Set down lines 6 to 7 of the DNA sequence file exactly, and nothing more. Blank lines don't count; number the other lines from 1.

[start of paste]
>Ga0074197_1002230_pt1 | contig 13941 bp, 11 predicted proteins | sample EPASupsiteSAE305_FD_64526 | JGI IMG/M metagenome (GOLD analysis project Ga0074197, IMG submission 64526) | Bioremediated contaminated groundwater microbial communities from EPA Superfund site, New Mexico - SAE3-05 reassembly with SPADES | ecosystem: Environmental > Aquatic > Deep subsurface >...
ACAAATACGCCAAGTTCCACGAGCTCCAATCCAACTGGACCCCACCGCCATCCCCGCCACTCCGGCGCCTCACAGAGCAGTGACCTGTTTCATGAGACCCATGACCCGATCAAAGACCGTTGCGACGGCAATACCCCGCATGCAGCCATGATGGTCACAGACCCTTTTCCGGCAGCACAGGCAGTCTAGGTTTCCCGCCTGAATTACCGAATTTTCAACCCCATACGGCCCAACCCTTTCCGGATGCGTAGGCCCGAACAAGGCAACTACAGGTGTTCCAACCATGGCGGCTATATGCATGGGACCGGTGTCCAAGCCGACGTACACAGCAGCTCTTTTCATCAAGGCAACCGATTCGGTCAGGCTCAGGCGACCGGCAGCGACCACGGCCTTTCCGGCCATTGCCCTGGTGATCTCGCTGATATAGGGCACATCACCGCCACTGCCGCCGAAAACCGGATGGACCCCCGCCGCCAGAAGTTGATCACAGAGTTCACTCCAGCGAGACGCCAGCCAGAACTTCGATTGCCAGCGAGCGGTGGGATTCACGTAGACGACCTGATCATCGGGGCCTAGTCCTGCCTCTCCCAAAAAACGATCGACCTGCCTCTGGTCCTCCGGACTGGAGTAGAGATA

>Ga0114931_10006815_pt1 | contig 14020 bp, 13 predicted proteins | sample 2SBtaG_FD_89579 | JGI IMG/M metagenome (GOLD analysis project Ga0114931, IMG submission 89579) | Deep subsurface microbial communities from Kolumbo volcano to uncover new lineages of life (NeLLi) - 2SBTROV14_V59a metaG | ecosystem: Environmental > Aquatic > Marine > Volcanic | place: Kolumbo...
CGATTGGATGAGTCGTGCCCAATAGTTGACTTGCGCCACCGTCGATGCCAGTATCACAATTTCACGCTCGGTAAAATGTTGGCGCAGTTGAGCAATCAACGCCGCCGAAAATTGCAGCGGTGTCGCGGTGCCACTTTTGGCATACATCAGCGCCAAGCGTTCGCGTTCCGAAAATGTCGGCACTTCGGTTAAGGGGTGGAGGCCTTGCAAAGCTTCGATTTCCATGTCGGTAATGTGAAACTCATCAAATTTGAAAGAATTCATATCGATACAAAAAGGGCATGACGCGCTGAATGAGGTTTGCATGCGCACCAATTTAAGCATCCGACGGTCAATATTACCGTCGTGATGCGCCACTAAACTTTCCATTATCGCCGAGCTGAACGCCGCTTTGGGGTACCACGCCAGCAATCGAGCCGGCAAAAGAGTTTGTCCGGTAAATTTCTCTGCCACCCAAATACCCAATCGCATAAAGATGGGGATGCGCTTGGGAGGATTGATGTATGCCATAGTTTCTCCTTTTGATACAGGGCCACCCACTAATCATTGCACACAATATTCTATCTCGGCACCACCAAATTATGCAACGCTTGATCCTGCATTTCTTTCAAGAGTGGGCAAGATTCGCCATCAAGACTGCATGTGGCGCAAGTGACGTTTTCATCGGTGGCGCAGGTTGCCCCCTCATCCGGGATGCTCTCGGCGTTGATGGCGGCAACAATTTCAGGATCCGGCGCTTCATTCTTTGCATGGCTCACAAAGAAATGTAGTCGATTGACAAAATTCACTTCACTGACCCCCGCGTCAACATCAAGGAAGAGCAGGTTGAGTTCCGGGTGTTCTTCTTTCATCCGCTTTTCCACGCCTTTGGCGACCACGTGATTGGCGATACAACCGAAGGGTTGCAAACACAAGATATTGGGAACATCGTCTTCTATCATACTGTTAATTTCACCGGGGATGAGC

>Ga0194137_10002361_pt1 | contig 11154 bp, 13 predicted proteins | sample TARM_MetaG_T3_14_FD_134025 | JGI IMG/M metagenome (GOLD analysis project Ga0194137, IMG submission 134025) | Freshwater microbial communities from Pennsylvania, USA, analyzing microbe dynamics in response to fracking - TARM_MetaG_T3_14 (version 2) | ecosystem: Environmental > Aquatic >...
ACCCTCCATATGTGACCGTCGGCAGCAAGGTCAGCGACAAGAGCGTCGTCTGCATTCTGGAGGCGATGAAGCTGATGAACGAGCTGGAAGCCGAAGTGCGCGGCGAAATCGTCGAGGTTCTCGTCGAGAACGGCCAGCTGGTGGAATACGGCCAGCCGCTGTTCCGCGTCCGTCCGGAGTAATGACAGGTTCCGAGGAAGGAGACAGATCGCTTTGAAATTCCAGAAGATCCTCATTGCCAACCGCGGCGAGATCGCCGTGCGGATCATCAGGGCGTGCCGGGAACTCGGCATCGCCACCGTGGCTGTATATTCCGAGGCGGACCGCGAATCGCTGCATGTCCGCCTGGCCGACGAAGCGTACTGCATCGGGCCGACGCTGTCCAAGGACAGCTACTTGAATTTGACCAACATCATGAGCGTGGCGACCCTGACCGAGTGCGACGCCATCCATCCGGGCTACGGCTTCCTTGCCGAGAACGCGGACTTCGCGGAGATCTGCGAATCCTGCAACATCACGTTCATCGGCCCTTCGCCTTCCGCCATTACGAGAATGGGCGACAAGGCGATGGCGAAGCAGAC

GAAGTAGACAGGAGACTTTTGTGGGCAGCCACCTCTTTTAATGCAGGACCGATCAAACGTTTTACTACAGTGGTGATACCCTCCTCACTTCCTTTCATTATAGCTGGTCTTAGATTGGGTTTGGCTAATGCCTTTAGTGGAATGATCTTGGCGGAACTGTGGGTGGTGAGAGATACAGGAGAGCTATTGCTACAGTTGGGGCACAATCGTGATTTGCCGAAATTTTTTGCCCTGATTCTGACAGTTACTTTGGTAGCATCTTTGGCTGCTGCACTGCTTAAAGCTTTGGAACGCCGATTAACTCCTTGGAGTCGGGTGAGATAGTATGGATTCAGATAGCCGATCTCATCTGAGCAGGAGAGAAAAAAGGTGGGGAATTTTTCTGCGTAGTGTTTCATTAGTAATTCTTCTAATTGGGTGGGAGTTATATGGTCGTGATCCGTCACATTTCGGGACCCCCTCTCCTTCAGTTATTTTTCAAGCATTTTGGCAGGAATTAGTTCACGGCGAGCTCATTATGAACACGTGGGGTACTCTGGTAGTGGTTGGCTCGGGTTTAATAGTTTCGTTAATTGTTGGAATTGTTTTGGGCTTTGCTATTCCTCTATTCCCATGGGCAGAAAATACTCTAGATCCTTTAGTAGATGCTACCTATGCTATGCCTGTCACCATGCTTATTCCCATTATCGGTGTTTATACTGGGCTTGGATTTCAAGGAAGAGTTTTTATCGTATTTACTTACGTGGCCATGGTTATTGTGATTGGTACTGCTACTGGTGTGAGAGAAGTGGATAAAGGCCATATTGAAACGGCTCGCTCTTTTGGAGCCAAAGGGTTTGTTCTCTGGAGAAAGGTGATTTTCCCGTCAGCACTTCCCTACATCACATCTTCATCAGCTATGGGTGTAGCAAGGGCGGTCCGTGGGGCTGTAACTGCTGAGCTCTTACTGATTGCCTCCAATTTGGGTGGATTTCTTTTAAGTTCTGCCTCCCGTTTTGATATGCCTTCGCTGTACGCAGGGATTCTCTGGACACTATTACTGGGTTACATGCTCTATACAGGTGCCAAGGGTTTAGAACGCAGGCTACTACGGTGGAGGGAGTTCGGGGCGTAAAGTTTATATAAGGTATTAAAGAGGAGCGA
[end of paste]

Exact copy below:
ACCCTCCATATGTGACCGTCGGCAGCAAGGTCAGCGACAAGAGCGTCGTCTGCATTCTGGAGGCGATGAAGCTGATGAACGAGCTGGAAGCCGAAGTGCGCGGCGAAATCGTCGAGGTTCTCGTCGAGAACGGCCAGCTGGTGGAATACGGCCAGCCGCTGTTCCGCGTCCGTCCGGAGTAATGACAGGTTCCGAGGAAGGAGACAGATCGCTTTGAAATTCCAGAAGATCCTCATTGCCAACCGCGGCGAGATCGCCGTGCGGATCATCAGGGCGTGCCGGGAACTCGGCATCGCCACCGTGGCTGTATATTCCGAGGCGGACCGCGAATCGCTGCATGTCCGCCTGGCCGACGAAGCGTACTGCATCGGGCCGACGCTGTCCAAGGACAGCTACTTGAATTTGACCAACATCATGAGCGTGGCGACCCTGACCGAGTGCGACGCCATCCATCCGGGCTACGGCTTCCTTGCCGAGAACGCGGACTTCGCGGAGATCTGCGAATCCTGCAACATCACGTTCATCGGCCCTTCGCCTTCCGCCATTACGAGAATGGGCGACAAGGCGATGGCGAAGCAGAC

GAAGTAGACAGGAGACTTTTGTGGGCAGCCACCTCTTTTAATGCAGGACCGATCAAACGTTTTACTACAGTGGTGATACCCTCCTCACTTCCTTTCATTATAGCTGGTCTTAGATTGGGTTTGGCTAATGCCTTTAGTGGAATGATCTTGGCGGAACTGTGGGTGGTGAGAGATACAGGAGAGCTATTGCTACAGTTGGGGCACAATCGTGATTTGCCGAAATTTTTTGCCCTGATTCTGACAGTTACTTTGGTAGCATCTTTGGCTGCTGCACTGCTTAAAGCTTTGGAACGCCGATTAACTCCTTGGAGTCGGGTGAGATAGTATGGATTCAGATAGCCGATCTCATCTGAGCAGGAGAGAAAAAAGGTGGGGAATTTTTCTGCGTAGTGTTTCATTAGTAATTCTTCTAATTGGGTGGGAGTTATATGGTCGTGATCCGTCACATTTCGGGACCCCCTCTCCTTCAGTTATTTTTCAAGCATTTTGGCAGGAATTAGTTCACGGCGAGCTCATTATGAACACGTGGGGTACTCTGGTAGTGGTTGGCTCGGGTTTAATAGTTTCGTTAATTGTTGGAATTGTTTTGGGCTTTGCTATTCCTCTATTCCCATGGGCAGAAAATACTCTAGATCCTTTAGTAGATGCTACCTATGCTATGCCTGTCACCATGCTTATTCCCATTATCGGTGTTTATACTGGGCTTGGATTTCAAGGAAGAGTTTTTATCGTATTTACTTACGTGGCCATGGTTATTGTGATTGGTACTGCTACTGGTGTGAGAGAAGTGGATAAAGGCCATATTGAAACGGCTCGCTCTTTTGGAGCCAAAGGGTTTGTTCTCTGGAGAAAGGTGATTTTCCCGTCAGCACTTCCCTACATCACATCTTCATCAGCTATGGGTGTAGCAAGGGCGGTCCGTGGGGCTGTAACTGCTGAGCTCTTACTGATTGCCTCCAATTTGGGTGGATTTCTTTTAAGTTCTGCCTCCCGTTTTGATATGCCTTCGCTGTACGCAGGGATTCTCTGGACACTATTACTGGGTTACATGCTCTATACAGGTGCCAAGGGTTTAGAACGCAGGCTACTACGGTGGAGGGAGTTCGGGGCGTAAAGTTTATATAAGGTATTAAAGAGGAGCGA